Categories

## three norths to choose from

North is a slippery thing, a trickster. There are at least three norths to choose from:

• Magnetic north – where the compass needle points. Currently way in the northwest of Canada, it’s scooting rapidly towards Siberia. Come baaack, magnetic north! Was it something we said?
• True north – straight up and down on the axis of this planet.
• Grid north – the vertical lines on your map. Due to the earth’s curvature, there’s only one line on a grid that exactly coincides with true north. Away from that line, there’s a correction that you need to apply.

That grid to true correction is what I’m looking at today. In my work, I need to work out where shadows of wind turbines fall. I work in grid coordinates, so I need to correct for true north sun angles. Here’s a shell script that uses familiar programs invproj and geod to work out the local true north correction:

```#!/bin/sh
# gridnorth.sh - show the grid shift angle at a certain point
# created by scruss on Sun 4 Apr 2010 18:19:29 EDT
# \$Id: gridnorth.sh,v 1.2 2010/04/05 12:23:57 scruss Exp \$

# you might want to change this
srid=2958

# two arguments mandatory, third optional
if
[ \$# -lt 2 ]
then
echo Usage: \$0 x y [srid]
fi

# truncate arguments to integers so the shell maths will work
x=`echo \$1 | sed 's/\.[0-9]*//;'`
y=`echo \$2 | sed 's/\.[0-9]*//;'`
# calculate points 1000 units (grid) south and north of the chosen point
lowy=\$((y-1000))
highy=\$((y+1000))

if
[ \$# -eq 3 ]
then
srid=\$3
fi

min=`echo \$lowy  \$x foo | invproj -r -f &amp;amp;quot;%.6f&amp;amp;quot; +init=EPSG:\$srid`
max=`echo \$highy \$x foo | invproj -r -f &amp;amp;quot;%.6f&amp;amp;quot; +init=EPSG:\$srid`
minlon=`echo \$min | awk '{print \$1;}'`
minlat=`echo \$min | awk '{print \$2;}'`
maxlon=`echo \$max | awk '{print \$1;}'`
maxlat=`echo \$max | awk '{print \$2;}'`
echo \$minlat \$minlon \$maxlat \$maxlon |\
geod +ellps=WGS84 -f &amp;amp;quot;%.3f&amp;amp;quot; -p -I +units=m |\
awk '{print \$1;}'
```

The script is called with two arguments (the easting and the northing) and an optional third argument, the SRID for the current projection:

```\$ ./gridnorth.sh 639491 4843599 26717
1.198```

The value returned is the angle (clockwise) that grid north differs from true north. Unless you’re using the same SRID that I’ve put in the script as default, you probably want to specify (or change) it.

So how do I know if this is even remotely correct? If you look at any CanMatrix scanned topographic map (either Print Ready or Georeferenced). there’s a declination indicator shown:

That’s the map eastern Toronto is in; its sheet reference is 030M11. We’ll ignore the magnetic declination for now, as 1984 is way out of date, and there is much to be said on geomagnetism that I don’t understand.  The map says its centre is 1° 12′ clockwise of true north. The centre of the map is approximately 641500E, 4831000N (UTM Zone 17N NAD27; EPSG 26717; or in real terms, in the lake, a few klicks SE of Ashbridges Bay) so:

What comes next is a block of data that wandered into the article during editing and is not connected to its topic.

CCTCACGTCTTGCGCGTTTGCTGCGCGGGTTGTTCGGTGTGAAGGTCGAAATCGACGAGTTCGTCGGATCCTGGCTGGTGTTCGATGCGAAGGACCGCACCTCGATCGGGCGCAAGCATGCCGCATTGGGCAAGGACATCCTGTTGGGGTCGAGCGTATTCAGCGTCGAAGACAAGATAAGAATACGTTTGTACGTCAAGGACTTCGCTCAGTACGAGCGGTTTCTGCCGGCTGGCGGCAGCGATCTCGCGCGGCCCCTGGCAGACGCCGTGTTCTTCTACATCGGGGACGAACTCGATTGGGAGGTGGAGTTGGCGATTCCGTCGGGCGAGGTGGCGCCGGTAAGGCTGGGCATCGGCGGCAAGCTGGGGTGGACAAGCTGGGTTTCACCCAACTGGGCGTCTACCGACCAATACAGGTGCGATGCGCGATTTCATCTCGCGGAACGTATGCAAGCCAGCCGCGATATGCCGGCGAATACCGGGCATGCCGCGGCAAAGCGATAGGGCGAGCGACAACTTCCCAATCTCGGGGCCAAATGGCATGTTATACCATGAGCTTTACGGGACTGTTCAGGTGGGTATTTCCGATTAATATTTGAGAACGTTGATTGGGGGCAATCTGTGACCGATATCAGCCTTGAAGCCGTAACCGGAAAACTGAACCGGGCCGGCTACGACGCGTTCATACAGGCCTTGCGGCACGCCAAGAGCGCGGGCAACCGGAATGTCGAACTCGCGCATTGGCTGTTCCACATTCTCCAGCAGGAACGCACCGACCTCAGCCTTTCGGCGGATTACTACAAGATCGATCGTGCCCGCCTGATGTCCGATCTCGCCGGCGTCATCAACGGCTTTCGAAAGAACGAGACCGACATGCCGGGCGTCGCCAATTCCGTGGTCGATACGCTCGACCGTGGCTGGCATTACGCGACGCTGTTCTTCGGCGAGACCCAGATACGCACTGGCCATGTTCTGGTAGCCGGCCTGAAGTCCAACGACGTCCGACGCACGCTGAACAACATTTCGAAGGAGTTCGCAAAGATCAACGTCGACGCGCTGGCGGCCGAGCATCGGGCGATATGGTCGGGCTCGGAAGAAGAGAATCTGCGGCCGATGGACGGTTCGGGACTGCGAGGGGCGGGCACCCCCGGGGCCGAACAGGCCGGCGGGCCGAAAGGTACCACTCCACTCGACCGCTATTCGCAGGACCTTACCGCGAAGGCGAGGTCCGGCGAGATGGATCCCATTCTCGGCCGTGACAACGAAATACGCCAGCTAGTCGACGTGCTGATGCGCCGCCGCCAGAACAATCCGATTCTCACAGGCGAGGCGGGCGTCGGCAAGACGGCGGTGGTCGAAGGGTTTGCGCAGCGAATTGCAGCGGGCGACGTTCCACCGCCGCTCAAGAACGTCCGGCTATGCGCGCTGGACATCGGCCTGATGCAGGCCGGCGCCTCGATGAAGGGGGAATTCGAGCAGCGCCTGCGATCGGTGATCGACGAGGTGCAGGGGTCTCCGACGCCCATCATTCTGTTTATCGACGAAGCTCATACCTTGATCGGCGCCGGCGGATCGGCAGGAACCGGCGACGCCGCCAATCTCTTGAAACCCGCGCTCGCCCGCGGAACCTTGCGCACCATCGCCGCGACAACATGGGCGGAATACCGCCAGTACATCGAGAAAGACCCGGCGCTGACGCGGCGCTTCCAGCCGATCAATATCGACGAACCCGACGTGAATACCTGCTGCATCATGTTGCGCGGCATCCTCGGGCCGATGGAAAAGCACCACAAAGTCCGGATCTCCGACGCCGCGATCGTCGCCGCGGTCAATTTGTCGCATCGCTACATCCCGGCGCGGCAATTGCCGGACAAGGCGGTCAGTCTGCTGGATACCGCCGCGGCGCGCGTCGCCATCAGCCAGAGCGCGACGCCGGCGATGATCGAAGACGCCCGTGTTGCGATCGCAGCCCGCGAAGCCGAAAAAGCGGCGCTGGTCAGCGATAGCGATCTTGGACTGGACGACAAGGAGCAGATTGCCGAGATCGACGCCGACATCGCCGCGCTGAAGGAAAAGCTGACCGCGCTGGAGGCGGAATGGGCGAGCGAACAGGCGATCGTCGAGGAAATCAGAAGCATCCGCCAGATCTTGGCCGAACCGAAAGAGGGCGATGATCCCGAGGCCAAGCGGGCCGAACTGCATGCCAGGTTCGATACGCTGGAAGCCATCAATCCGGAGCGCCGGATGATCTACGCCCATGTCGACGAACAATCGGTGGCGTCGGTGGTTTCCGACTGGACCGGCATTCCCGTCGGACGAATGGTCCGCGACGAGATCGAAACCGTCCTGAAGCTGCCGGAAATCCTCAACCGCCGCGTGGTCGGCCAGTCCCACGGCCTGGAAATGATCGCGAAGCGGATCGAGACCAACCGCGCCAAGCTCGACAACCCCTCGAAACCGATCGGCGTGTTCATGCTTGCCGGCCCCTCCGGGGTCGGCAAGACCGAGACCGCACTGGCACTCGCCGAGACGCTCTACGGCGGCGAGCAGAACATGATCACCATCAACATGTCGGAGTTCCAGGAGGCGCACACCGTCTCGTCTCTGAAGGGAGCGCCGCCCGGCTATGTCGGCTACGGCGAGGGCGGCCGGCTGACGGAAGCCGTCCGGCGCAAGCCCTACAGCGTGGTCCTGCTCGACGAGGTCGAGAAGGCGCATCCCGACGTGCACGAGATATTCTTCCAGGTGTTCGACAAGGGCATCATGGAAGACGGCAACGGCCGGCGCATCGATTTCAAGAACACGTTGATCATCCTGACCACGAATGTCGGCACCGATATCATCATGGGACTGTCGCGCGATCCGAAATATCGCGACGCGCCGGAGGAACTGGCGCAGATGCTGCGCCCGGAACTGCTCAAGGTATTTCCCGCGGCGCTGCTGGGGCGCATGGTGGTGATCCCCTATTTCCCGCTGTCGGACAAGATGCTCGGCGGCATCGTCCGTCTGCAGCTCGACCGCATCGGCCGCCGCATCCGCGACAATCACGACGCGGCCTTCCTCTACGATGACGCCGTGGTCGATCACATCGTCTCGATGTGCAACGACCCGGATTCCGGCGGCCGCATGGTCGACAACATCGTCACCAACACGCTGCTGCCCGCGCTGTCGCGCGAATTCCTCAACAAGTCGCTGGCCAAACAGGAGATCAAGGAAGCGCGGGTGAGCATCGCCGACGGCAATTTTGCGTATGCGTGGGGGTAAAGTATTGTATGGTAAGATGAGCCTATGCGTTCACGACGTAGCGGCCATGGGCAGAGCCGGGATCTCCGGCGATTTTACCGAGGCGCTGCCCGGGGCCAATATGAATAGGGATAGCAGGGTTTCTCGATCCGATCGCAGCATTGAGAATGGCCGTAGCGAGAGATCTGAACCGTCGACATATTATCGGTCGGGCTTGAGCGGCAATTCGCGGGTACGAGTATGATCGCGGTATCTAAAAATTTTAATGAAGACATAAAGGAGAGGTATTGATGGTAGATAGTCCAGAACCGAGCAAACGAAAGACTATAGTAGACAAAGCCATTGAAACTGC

```\$ ./gridnorth.sh 641500 4831000 26717
1.209```

1° 12′ is 1.2, so I think I’m officially pretty durn close.

To show that grid skew changes across the map, the upper right hand corner of the map is 660000E, 4845000N, which is off by 1.375°.

Categories

## Toronto’s Angles

As many Canadians will tell you, most Torontonians are a bit skewed. While others might have different explanations, I put it down to our road grid. What we call north in the city is actually some 16.7° west of north.

While we do have a perpendicular grid, it’s twisted to the left (steady, Edmontonians). I attempted to work out what the average angle is.

I eyeballed several long straight streets, and picked out representative intersections. Finidng the coordinates of these intersections took a surprisingly long time, as each street has several road sections. To find an intersection, each section on one road has to be queried against each section of the other. It gets there, eventually.

To save the tedium of showing the queries, here are the results. The angles are anticlockwise from the X-axis.

```N-S	 Intersection1 Intersection2 Angle
======== ============= ============= ======
Bathurst King	       Dupont	     16.184
Yonge	 King	       Rosehill	     16.783
Woodbine Queen	       Plains	     17.049

E-W	 Intersection1 Intersection2 Angle
======== ============= ============= ======
Danforth Greenwood     Main	     16.736
Eglinton Dufferin      Bayview	     16.159
Steeles	 Dufferin      Kennedy	     17.194
```

I was surprised that SpatiaLite didn’t have any angle measurement functions built in, so I had to feed the output through geod. So for instance, for Steeles Avenue, the intersection of Steeles West and Dufferin is at 43.787229°N, 79.470285°W, and the intersection of Steeles East and Kennedy is 43.823636°N, 79.307265°W. Feeding these numbers to geod:

`echo '43.787229 -79.470285 43.823636 -79.307265'| geod +ellps=WGS84 -f &quot;%.3f&quot; -p -I +units=m`

This spits out three numbers: 72.806    252.918    13727.395. The first is the bearing from the first point to the second; this is the number we’re interested in, and it’s (90-82.806) = 17.194° clockwise from E. The second is the bearing from the second point back to the first. The last is the distance in metres; Steeles is a long, straight street.

Averaging the numbers for the streets I chose gets 16.684°; just the thing for Torontohenge. For a visual axis, maybe using Steeles’s 17.194° could be better, as it’s a line above the city. You can set the map rotation angle in QGIS’s map composer, and get a better aligned city: